Spencer’s notes on AI, chatGPT, and the photography world resonate strongly with what I’ve personally been feeling for a long time. For years before the advent of AI in our industry, I was concerned with the “value” side of photographs. What is it that makes an image really worthwhile?
I’ll stick to my field, wildlife photography. You can always photograph animals in a zoo or birds in an aviary and get easy, technically appealing shots. But when you do, how much are you learning about the animal’s habitat, hardships, and natural life? Most of the time, there is no story behind the photo.
Regardless of aesthetic qualities, that’s why photo below is almost worthless in my eyes. This is not a photo that required me to engage with my subject or understand it. It’s a photo from an aviary in the suburbs of Prague. I wouldn’t say it’s exactly like typing a few prompts into an AI image generator, but it’s not far from it, because there is no story behind the photograph. It required hardly any thought or creativity on my part to capture.
Was that a bit too deep for a weekly news roundup? Well, it’s something that was on my mind as I scoured the web for the most important photography news of the week. Here’s what I found for you.
- Nikon Z50 firmware 2.40: No revolution, but a useful update that will come in handy, especially for videographers. Nikon Z50 gets eye-detection AF for video. In addition, the eye-detection performance in Auto-area AF mode has been improved. According to Nikon, the refresh rate for the focus area displayed in live view mode during subject tracking and when using face/eye detection focusing has also been improved.
- New HDR sensor from Canon: 1.0-inch, back-illuminated, stacked, 12.6MP CMOS sensor with an industry-leading dynamic range of 148 decibels (dB). Canon does not achieve the high range by merging multiple photos with different exposures. The entire image is captured at once, eliminating blur when photographing moving subjects. The new technology is intended for security applications for now. However, the potential for civil use is obvious. See the details in the link.
- A Cosina lens for Leica M mount, soon for Nikon Z: Have you ever dreamed of shooting at f/1? It’s nothing but swirls of sugarplum bokeh, I’m sure. Already, Leica M rangefinder users have had access to the $1800 Cosina 50mm f/1 lens. Now, Nikon Z shooters will have a native version “under a license agreement with Nikon.” The lens is manual-focus only but has electronic contacts for EXIF data. Ships in February.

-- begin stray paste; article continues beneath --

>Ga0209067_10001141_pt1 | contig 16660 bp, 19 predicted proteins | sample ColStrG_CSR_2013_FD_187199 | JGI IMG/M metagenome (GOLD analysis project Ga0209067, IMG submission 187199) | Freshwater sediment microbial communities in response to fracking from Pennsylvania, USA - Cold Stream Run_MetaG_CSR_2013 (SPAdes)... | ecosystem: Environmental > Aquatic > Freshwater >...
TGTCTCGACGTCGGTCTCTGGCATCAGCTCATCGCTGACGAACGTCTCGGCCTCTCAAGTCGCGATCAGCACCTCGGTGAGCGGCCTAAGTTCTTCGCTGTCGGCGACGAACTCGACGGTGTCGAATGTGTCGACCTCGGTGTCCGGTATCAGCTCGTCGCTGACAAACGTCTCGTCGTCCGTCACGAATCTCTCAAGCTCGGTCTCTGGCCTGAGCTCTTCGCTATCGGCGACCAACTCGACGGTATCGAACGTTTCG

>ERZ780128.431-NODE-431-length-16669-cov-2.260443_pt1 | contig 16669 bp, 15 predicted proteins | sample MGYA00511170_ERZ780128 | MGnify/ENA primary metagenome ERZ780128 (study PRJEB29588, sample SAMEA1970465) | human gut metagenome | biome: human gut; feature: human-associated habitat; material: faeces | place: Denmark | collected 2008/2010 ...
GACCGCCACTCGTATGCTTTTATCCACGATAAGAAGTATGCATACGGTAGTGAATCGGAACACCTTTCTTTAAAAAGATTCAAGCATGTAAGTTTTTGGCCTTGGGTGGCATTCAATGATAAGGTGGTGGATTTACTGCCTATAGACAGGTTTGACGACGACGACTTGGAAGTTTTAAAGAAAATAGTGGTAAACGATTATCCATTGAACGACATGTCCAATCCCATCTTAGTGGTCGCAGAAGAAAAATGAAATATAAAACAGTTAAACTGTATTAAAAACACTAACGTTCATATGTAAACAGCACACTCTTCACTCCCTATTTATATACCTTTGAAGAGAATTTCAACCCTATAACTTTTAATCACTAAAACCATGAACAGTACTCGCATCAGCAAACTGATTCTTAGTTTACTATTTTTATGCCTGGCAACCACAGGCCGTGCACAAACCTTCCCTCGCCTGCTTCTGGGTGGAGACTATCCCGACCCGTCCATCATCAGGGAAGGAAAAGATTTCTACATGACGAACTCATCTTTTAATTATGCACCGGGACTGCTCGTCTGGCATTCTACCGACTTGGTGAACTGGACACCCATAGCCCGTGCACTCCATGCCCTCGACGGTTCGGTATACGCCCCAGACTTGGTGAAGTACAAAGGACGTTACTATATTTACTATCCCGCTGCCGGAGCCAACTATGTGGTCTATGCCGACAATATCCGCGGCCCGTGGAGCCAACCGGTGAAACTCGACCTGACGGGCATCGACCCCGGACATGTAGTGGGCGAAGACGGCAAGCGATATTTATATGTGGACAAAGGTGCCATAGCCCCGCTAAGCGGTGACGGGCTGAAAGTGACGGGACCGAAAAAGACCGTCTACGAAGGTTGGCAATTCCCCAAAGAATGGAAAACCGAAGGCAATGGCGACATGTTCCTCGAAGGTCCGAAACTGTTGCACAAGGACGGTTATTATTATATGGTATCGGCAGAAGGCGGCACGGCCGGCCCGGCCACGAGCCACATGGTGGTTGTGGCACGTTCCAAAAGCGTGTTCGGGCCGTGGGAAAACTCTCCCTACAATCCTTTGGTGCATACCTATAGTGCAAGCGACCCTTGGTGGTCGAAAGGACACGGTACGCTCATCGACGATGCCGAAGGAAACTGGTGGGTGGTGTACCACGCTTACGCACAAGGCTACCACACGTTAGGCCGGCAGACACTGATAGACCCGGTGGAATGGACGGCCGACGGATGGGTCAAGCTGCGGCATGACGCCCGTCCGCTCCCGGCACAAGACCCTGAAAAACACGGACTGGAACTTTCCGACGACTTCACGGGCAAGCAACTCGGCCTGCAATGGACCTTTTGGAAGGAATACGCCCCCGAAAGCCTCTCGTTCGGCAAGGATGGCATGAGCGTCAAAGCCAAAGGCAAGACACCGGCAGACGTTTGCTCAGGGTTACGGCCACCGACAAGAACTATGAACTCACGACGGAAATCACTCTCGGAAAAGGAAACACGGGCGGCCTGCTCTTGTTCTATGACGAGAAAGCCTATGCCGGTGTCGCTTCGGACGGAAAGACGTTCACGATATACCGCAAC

The Rumor Mill
Rumored fast Canon wide-angle lenses
It’s a big week for Canon lenses! Starting on the wide angle side of thing, there are two patents that seem likely to become actual products (which is far from a given with Canon patents). These are the Canon RF 14mm f/1.4L IS USM and the Canon RF 24mm f/1.4L IS USM. Both lenses are sure to be popular choices for night sky photographers or reporters working in challenging lighting conditions.
Via Canon Rumors
Another Great white will soon emerge in Canon waters
According to Canon Rumors, Canon is expected to introduce a new “big white” telephoto lens within a month or two. What exactly it will be is only something we can speculate about for now. But looking at Canon’s existing portfolio of RF mount lenses, one can guess. My prediction is that the new lens could be a successor to the EF 500mm f/4L IS USM II or EF 200-400mm f/4L IS 1.4x.
Is Canon planning to introduce mirror telephoto lenses with AF?
This question is hard to answer, because it hinges on more patents. The patents in question would be an intriguing 300mm f/2.3 and 400mm f/5 lens. I’m generally not a big fan of mirror telephoto lenses. They have a fixed aperture, and they tend to produce strange bokeh. But mirror lenses are light, small, and cheap. If they can autofocus well, they could make great budget options for Canon photographers.
Via Canon Rumors
Photo Contest Corner
Pink Lady – Food Photographer of the Year
- Topic: A number of categories where food is the central theme.